Discworld 04 Mort

I’ve just finished reading Terry Pratchetts Mort which is the fourth book in his Discworld series. With this book, Pratchett’s writing can be seen to be getting more mature, and more meaningful. In the previous three novels of the series, Pratchett was concentrating on being funny and spoofing existing fantasy literature. With Mort and to some extent even with the previous one Equal Rites he is starting to construct literature of his own.

One of the defining factors of his earlier two books was that he was locally meaningful. What I mean by that is that the novel on the whole didn’t really have an allegorical meaning. But scene by scene you could see the allegory and individual incidents had meaning that went beyond the surface.

With Mort, however, that changes. The novel on the whole is better structured, and there is meaning to the entire plot line. The main character of Mort is Death, who , in his own words, is the ANTHROPOMORPHIC PERSONIFICATION of death. Pratchett maintains throughout his novel that only death is real, because he is everywhere and everything dies, in the end. But death is also lack of change and life is embracing change.

Funny things start happening when Death tried to understand life and goes out into the shady city of Ankh-Morpork exploring the so called pleasures of life – wine, gambling, drinking and dance. And when he doesn’t find any pleasure in those he takes up a job as a butcher where he finally finds peace and solitude, the pleasures of a ‘settled’ life that he had never known. But things begin getting awry in his realm and his new apprentice, Mort, takes it upon himself to keep performing his duties. As Mort takes Death’s horse, Binky, and sets out to deliver souls to the other world, he is unable to stop the Event Horizon of history from collapsing around the damsel who he should have killed but didn’t, out of love, and who is now not dead but should be.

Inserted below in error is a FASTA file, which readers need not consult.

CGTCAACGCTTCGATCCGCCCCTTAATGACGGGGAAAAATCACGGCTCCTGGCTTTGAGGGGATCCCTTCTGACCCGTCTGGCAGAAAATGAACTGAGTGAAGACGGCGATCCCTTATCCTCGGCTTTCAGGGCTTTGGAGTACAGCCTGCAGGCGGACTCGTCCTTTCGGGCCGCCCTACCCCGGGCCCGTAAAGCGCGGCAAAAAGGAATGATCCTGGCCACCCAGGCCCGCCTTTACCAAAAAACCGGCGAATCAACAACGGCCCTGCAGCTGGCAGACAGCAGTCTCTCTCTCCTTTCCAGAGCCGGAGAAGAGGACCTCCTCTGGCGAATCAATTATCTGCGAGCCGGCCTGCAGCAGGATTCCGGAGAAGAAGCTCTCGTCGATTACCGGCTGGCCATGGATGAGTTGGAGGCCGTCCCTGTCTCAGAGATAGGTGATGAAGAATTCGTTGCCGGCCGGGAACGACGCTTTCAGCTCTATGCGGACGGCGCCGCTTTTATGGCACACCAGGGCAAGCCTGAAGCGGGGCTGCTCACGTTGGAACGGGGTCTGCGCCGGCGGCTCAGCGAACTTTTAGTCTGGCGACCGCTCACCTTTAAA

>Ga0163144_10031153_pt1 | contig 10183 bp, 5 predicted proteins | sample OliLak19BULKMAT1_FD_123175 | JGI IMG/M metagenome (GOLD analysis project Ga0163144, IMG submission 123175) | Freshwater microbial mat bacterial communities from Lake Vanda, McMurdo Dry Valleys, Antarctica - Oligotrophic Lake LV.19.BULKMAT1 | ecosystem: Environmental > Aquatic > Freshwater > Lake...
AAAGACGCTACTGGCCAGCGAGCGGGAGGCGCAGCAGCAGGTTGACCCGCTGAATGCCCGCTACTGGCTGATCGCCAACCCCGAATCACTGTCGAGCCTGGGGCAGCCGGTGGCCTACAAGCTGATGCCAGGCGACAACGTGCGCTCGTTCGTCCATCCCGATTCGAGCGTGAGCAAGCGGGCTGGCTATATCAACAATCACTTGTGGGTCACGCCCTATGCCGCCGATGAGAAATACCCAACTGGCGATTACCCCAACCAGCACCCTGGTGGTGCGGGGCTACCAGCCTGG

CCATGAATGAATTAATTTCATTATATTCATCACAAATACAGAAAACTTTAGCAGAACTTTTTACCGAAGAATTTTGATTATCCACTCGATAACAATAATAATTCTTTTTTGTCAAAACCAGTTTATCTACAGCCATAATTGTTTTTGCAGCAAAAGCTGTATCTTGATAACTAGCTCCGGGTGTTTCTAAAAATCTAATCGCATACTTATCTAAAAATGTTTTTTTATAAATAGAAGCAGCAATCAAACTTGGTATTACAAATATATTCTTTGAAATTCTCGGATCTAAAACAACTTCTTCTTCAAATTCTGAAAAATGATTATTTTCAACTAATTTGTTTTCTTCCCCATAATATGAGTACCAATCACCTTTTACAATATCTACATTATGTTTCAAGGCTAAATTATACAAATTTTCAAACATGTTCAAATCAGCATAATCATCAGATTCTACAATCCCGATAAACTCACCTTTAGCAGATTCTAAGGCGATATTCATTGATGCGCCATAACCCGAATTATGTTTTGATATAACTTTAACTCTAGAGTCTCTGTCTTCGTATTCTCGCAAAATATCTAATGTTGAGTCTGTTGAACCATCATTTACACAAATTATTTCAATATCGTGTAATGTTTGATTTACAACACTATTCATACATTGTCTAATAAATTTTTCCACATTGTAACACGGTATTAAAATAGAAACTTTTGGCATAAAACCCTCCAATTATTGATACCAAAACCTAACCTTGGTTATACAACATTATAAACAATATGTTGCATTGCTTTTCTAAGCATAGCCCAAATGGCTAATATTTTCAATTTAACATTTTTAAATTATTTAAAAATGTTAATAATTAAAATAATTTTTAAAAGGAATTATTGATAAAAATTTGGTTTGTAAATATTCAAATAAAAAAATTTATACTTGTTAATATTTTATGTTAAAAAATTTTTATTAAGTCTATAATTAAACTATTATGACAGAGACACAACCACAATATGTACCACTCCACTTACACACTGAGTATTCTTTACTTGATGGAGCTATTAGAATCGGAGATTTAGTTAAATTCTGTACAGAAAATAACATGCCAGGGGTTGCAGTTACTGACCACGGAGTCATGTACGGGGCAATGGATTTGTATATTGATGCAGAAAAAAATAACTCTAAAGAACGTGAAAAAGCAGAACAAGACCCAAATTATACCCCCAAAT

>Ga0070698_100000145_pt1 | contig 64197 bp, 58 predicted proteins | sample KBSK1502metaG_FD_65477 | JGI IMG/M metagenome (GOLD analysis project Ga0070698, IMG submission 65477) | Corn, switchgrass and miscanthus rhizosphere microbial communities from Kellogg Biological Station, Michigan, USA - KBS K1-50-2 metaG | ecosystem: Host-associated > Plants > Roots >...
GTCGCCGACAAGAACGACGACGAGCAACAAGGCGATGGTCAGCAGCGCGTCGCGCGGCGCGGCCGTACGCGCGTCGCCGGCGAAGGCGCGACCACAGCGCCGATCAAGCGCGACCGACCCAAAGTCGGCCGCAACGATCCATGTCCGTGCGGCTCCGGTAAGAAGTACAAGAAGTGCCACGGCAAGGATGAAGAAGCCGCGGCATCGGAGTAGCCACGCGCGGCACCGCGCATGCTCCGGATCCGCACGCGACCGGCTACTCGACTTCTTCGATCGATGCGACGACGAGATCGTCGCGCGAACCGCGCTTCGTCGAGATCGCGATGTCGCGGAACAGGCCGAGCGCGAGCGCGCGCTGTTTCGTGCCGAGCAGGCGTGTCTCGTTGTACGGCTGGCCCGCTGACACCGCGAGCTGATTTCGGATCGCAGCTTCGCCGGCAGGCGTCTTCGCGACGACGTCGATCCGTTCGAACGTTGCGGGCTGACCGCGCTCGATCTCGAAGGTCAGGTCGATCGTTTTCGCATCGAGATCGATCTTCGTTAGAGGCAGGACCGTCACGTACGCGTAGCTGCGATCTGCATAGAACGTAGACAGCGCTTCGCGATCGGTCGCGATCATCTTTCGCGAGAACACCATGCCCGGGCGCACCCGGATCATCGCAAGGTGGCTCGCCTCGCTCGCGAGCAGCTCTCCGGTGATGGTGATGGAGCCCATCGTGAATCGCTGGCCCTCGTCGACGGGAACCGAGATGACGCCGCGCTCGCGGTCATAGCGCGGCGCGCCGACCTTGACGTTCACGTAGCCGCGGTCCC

As you can see, the narrative is fast and full of twists and turns and this one is actually a page turner. And like all of Pratchett’s writing, it is infused with subtle humour that is the hallmark of his writing. I think out of the four Discworld novels that I’ve read till now, this one was the best.

This post is also available on Tastysamosas.com


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